2. Each Activation Map obtained from the last layer having shape 1xmxn is then upsampled using bilinear-interpolation to the same size as the Input Image.
  3. After Upsampling the activation maps, the resultant activation maps are normalized with each pixel within the range of [0,1] to maintain the relative intensities between the pixels. The Normalization is achieved using the following formula shown in Figure 5.
Figure 5. Normalizing each Activation Map

4. After the Normalization of the Activation Maps is complete, the highlighted areas of the activation maps are projected on the input space by multiplying each normalized activation map(1 x W x H) with the Original Input Image(3 x W x H) to obtain a masked image M with shape 3 x W x H.

Figure 6. Element-Wise Multiplication of all the activation maps with the Input Image.

5. The Masked Images M thus obtained are then passed to Convolutional Neural Network with SoftMax output.

Figure 7. The Output Score Sk is obtained by the Softmax Operation.

6. After getting the scores for each class we extract the score of the target class to represent the importance of the kth activation map.

Figure 8. The score of Target Class used as weights.

7. Then we compute the sum across all the activation maps for the linear combination between target class score and each activation map. This results in a single activation map having the same size as that of the input class.

8. Finally, we apply pixel-wise ReLU to the final activation map. We apply ReLU because we are interested only in the features that have a positive influence on the class of interest.

Figure 9.


We will follow the same pipeline described early both in the figure and methodology.

  1. We use VGG16 pre-trained on Imagenet as our model for the whole pipeline.

2. We load the input image shown above in Figure 1, preprocess it so that it is suitable to be passed into the VGG16 model.

3. After that, we pass the image through the model and obtain prediction scores for each class. We extract the index for the target class from the predictions.

4. Then we extract the activations from the final convolutional layer of size (1 x 14 x 14 x 512).

5. Then we upsample all the activation maps to match the size of the original input image.

Function to Upsample Activations

6. Then, we normalize each of the 512 activation maps using the formula shown in Figure 5.

Note: We add a very small term i.e 1e-5 in the denominator to prevent the dividing by zero error leading to nan values.

7. After step 6, we project the masks produced on the original image by performing an element-wise multiplication between the masks and the input image as shown in Figure 6.

8. The masked images thus obtained are then forward propagated through the VGG16 model and the softmax scores are obtained.

9. After obtaining the scores for all the classes, we just extract the scores corresponding to our target class. In the case of our input image, we have two classes present but for demonstration purpose, we will consider the dog as our target class.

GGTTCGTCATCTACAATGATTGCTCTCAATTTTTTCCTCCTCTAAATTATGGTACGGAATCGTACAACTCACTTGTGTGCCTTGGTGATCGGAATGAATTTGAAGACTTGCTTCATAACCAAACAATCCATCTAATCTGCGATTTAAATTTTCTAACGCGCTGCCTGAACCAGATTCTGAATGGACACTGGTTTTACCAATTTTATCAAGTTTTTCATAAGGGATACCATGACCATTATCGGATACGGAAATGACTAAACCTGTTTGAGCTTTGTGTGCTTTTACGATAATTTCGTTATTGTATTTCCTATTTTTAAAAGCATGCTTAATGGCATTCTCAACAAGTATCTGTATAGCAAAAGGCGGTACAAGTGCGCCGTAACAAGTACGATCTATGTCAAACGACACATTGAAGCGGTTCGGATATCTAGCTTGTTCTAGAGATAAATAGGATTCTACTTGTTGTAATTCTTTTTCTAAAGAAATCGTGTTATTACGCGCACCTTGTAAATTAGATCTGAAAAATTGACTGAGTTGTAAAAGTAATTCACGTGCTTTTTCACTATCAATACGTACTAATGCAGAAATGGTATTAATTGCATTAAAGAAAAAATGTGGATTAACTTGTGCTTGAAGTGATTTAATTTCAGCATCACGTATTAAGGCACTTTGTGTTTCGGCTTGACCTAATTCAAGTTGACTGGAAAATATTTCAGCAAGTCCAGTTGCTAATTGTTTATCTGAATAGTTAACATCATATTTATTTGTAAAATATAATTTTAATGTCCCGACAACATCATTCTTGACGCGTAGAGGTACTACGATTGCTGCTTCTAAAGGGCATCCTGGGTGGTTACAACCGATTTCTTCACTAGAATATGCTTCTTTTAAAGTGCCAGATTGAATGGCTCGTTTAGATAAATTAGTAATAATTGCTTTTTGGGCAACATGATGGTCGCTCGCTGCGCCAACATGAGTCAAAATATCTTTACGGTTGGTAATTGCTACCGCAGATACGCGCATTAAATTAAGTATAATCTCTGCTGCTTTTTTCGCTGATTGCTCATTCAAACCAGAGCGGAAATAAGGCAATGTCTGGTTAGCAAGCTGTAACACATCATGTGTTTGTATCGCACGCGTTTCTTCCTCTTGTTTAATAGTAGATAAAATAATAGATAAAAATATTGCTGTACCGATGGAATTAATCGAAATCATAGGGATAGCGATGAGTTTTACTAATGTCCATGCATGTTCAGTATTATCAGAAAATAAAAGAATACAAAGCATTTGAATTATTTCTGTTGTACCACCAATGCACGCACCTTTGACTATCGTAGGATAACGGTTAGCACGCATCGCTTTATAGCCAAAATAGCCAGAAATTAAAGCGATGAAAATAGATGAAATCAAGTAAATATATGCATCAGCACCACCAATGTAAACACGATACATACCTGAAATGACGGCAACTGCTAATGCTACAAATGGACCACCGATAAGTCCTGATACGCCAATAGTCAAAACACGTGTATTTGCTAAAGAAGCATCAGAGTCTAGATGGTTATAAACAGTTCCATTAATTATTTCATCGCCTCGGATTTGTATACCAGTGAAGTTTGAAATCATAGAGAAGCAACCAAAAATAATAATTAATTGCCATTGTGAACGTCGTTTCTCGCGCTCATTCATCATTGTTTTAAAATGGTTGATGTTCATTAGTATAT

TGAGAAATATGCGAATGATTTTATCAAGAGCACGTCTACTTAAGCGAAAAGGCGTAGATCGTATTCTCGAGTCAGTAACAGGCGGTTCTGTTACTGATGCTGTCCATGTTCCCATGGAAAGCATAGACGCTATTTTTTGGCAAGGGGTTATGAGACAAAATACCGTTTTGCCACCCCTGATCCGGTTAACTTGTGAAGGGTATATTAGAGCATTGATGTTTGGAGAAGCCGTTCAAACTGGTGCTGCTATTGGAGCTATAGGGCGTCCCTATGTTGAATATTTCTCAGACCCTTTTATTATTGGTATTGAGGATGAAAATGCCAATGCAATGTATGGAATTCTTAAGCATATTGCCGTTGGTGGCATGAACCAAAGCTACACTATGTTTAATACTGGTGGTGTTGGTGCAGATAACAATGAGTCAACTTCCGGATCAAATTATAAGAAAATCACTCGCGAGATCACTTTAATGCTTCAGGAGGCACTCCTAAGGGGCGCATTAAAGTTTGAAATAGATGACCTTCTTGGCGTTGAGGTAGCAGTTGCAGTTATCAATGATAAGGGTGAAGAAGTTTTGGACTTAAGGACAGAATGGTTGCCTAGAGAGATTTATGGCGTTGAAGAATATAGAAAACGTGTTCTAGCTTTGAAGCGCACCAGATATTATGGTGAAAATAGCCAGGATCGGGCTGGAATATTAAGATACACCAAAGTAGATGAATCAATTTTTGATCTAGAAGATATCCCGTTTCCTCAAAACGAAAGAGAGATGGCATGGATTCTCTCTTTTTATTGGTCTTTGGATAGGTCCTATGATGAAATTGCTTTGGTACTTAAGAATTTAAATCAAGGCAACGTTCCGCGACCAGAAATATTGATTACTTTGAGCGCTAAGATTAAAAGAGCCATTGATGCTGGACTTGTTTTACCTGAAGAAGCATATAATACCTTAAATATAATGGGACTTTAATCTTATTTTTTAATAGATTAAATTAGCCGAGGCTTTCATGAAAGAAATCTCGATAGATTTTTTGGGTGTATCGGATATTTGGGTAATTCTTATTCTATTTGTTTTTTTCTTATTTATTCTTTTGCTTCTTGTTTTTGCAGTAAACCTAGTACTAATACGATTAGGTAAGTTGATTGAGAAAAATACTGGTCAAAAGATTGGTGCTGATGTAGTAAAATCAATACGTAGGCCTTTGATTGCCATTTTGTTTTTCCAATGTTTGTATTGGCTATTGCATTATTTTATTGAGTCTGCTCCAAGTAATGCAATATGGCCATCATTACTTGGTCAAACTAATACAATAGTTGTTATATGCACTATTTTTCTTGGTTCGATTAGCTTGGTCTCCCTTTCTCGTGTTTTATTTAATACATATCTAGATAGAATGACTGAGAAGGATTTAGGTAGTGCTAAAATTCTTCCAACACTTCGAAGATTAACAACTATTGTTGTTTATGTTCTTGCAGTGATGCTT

Here 242 corresponds to the index of the class dog.

10. Now we have all that was required to produce the class discriminative saliency map i.e the normalized activation map and the score of the target class to be used as weights. Now we perform the element-wise multiplication of the target class softmax scores and normalized activation map.

11. After the last step is complete and we have the result, we perform a summation over all the activation maps(512), and we combine all the maps to produce a single activation map of shape 1 x 224 x 224 x 3

12. To obtain the final saliency map, we perform pixel-wise ReLU to the activation map obtained in the last step.

Pixel-Wise ReLU

The Final Class Discriminative Map obtained is shown in Figure 9 below.

Score-Map Saliency Map

As we can see the Score-Cam is class discriminative as well as has less noise as compared to its predecessors.

Advantages of Score-Cam:

  1. Score-Cam like Grad-Cam and Grad-Cam++ can be used in any Convolutional Neural Network architecture and doesn’t require retraining of the model to produce saliency maps like CAM.
  2. Score-Cam is class discriminative and removes irrelevant noise to produce meaningful saliency map.
  3. Uses the Softmax scores as weights and removes the dependence on unstable gradients.


In this post, we discussed a recently released paper on a new novel architecture for score based Class Activation mapping (Score-Cam) which provides a new way to tackle the problem of model interpretability. The paper introduced an architecture in which the useless noise is removed and only the important saliency map is produced. Moreover, it removed the dependence on the target class gradients and produced a more generalized way to produce saliency maps. The paper draws its inspiration from two ways of producing saliency maps mainly perturbation and class activation maps and produces a method involving the best of both.

To learn more about Score-Cam, read the paper provided on the following link